Longines Pulsometer Chronograph Watch Hands-On
Longines is treating us to the modern interpretation of a classic by reissuing the Longines Pulsometer Chronograph for 2015. This watch stands out immediately for its retro-styling and eye-catching dial that features an unusual chronograph scale. A tachymeter, used for measuring speed over a known distance, is a common chronograph scale seen on sports watches. There are, however, other types of scales that look more at home on the face of a dress watch. For a beautiful example, we need look no further than the Longines Pulsometer Chronograph, a reissue of a watch once used by medical professionals to test a patient’s heart rate.
The design of the Longines Pulsometer Chronograph is based on a watch from the 1920s. It is an incredibly handsome piece, putting its faith in bold, contrasting colours used sparingly on a crisp, white, lacquered dial. The Breguet-style blued steel hands look really bright against the clean background, and the quality of the dial printing in black and red means this watch remains legible and seemingly uncluttered despite having an awful lot of information displayed in a small space.
What makes this watch so elegant is the scaled-back design. Wherever possible, the designers have removed extraneous components (like the pushers) and left clear space clear, resisting the temptation to fill every bit of this well-weighted dial – no redundant lines of text or other nonsense. This is a functional tool watch designed for those in the medical trade. There is no need for luminous hands or dial markers, so they have been removed. The chronograph counter must be eminently legible so the 3 and 9 hour markers have been removed entirely to give the sub-dials appropriate space, and the 6 o’clock marker gives way to a useful date window.
From a physical perspective, the Longines Pulsometer Chronograph is tailored for its target audience. It is smart and simple, made of stainless steel, is water resistant to 30 meters (which is enough for a medical professional, who is unlikely to be going any deeper than the sink), and is on the svelte side for a chronograph with this movement. Measuring 40mm across, not including the larger crown/pusher at 3 o’clock, this watch is designed to fit under a shirt sleeve and not to grab your attention. Its beauty comes from its quiet confidence in a brilliant marriage of form and function.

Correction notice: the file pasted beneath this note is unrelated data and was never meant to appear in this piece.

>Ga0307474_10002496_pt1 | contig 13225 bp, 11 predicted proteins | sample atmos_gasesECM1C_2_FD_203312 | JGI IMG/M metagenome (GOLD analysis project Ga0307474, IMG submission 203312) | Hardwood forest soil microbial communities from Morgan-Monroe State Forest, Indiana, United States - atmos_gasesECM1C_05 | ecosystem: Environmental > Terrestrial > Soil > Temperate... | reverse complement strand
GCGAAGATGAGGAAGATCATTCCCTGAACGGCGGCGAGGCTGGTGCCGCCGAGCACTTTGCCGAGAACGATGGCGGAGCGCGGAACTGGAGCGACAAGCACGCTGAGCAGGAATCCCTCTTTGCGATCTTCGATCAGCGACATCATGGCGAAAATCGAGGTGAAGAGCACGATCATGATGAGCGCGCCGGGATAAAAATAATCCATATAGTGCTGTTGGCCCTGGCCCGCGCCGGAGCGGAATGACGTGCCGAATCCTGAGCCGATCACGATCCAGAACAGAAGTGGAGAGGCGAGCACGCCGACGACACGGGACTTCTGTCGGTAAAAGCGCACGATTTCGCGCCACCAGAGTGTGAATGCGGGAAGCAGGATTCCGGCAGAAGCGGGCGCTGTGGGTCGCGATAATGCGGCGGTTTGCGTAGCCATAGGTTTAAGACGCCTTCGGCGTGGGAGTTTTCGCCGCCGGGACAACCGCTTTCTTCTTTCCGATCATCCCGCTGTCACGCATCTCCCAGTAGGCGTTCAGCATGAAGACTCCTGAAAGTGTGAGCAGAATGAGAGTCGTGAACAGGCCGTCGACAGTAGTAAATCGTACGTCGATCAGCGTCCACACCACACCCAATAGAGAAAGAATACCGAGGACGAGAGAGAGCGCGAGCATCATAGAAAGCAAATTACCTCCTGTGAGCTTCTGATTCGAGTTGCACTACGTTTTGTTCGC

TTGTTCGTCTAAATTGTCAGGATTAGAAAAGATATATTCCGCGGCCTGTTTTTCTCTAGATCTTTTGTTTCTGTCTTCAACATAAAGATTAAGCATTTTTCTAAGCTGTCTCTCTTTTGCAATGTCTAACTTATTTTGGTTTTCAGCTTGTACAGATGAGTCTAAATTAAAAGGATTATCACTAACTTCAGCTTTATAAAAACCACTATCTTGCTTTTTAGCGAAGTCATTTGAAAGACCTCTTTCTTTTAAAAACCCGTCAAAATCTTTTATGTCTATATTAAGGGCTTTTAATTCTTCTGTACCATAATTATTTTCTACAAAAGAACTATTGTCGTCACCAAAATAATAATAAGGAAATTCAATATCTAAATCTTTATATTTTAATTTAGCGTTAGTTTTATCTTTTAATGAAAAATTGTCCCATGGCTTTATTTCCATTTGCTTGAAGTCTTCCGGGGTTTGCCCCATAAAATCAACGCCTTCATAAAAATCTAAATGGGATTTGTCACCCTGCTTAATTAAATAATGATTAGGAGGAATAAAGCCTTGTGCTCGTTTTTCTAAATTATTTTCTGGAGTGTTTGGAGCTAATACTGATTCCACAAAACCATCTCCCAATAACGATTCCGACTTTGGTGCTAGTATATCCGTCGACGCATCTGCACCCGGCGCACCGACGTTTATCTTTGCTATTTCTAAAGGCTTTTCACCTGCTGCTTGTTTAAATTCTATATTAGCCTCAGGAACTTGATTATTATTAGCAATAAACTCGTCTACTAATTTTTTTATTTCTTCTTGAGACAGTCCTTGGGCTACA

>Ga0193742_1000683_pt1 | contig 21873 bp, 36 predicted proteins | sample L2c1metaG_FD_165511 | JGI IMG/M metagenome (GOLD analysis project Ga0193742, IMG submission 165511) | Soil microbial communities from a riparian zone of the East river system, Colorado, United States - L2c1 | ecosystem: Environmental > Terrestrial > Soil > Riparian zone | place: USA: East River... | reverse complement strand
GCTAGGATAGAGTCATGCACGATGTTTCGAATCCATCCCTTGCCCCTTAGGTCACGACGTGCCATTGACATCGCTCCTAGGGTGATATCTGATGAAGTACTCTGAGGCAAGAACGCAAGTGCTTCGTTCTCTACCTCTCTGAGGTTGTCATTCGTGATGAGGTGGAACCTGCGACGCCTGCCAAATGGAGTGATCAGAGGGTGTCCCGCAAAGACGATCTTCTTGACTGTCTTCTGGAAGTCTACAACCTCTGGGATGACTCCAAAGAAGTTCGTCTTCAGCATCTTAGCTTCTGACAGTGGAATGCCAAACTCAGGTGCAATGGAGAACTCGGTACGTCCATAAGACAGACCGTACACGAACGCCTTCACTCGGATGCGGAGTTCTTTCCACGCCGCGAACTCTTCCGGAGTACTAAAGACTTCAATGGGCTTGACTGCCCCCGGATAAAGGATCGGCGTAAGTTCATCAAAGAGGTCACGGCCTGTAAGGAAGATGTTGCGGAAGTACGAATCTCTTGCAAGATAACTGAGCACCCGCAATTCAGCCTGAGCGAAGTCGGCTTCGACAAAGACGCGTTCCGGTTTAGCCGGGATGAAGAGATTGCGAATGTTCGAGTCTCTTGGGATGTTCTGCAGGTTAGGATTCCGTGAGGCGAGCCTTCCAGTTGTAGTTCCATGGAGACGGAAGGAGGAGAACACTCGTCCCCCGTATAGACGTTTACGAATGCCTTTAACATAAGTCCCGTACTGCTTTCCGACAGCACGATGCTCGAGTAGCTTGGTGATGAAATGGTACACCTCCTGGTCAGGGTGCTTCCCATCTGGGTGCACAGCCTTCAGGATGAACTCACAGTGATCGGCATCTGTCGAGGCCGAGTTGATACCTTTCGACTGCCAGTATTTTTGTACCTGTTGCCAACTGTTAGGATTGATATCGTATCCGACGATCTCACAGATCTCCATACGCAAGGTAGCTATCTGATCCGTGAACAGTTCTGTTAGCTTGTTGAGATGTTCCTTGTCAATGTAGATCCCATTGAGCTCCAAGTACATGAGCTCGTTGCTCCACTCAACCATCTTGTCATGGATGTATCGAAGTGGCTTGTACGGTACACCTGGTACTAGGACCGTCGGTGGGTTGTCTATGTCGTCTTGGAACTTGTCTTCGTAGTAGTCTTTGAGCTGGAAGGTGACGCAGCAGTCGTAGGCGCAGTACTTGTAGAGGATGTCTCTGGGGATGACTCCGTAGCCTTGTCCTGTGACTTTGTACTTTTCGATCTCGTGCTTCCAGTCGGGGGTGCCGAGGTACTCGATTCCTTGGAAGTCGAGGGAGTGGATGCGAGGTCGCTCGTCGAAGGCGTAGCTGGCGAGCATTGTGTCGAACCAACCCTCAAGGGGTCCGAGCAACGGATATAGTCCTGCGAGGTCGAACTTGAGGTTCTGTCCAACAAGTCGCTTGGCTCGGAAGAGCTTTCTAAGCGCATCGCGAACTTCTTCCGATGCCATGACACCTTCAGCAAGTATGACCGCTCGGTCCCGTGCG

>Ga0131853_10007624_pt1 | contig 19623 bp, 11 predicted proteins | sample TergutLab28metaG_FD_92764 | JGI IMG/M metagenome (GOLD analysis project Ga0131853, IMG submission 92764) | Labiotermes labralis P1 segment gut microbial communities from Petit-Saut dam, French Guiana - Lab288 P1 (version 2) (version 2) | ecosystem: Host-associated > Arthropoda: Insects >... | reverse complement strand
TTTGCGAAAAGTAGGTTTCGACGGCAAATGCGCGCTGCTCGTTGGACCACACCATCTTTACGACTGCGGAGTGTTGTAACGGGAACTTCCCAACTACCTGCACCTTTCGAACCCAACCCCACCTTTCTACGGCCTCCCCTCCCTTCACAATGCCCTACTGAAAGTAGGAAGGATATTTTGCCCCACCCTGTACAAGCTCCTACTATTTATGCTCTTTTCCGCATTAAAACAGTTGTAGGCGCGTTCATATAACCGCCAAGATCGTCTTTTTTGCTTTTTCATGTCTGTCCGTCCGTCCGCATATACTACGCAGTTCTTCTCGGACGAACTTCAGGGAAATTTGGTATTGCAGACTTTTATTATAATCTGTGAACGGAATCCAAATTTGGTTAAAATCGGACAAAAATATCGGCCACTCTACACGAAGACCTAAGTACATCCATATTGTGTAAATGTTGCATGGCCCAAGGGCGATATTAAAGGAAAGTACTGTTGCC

From a classical perspective, it would have been nice to see the dial enamelled, but it is true that would have imposed a higher price tag. Apart from that, I find it hard to fault this impressive vintage revival. The colour palette of the Longines Pulsometer Chronograph is excellent and goes well with the brown leather alligator strap, which features a stainless steel buckle bearing the Longines name and logo. The legibility of the precisely printed dial is further improved by the anti-reflective coating on the sapphire crystal.
The watch is easy to use too. The time is told by central hour and minute hands, along with the running seconds hand mounted on the sub-dial at 9 o’clock. The hand-set mechanism is controlled by the crown/pusher at 3 o’clock. The chronograph function can be used as a stopwatch, with a 30-minute indicator at 3 o’clock, or as a pulsometer, by using the red scale around the outside of the dial.
To use the pulsometer function, all you have to do is start the chronograph running and count 30 heart beats. Then, you stop the chronograph, using the same pusher you started it with (which is really useful as you’ll need to keep one of your hands free to take the pulse of yourself or your patient), and the blue chronograph-seconds hand will be pointing at the correct heart rate. This is a quick, easy, and accurate way to take bpm reading, and a nice little conversation piece too.
The Longines Pulsometer Chronograph features the L788.2 movement, which is a self-winding column-wheel chronograph with a 54 hour power reserve. The movement layout is that of an ETA 7750, but Longines have made a couple of major alterations to the well-known tractor movement. They have retro-fitted a blue steel column-wheel and a monopusher modification. This is a huge aesthetic improvement, but one that might raise the hackles of purists. The 7750 was never designed to take a column wheel – in fact, it was the first watch in the world to feature the cam system. Because the 7750 relies on stamped out, easy to assemble parts that were designed on a computer, it often fails to get the respect it deserves. The addition of a column wheel improves the look of the thing but, in my mind at least, is almost insulting to the merits of the movement that lies behind the L788.32. That said, Longines have done more than stick a nice component on an industry stalwart – the parts of the L788.2 are finished to a higher standard than we might expect to see on a 7750. The auto-weight has the Longines logo silhouette cut-out and the brand name in gilded letters.
If you like the look and feel of the column wheel (the pushers feel much smoother and refined when using a column wheel in comparison to the rather impact-heavy cam system), then this is a watch you should sample. It’s a very functional watch and retails at 4,000 Swiss Francs or around $4,300. Not bad for an established brand, offering something that is likely to age well thanks to its throwback style. longines.com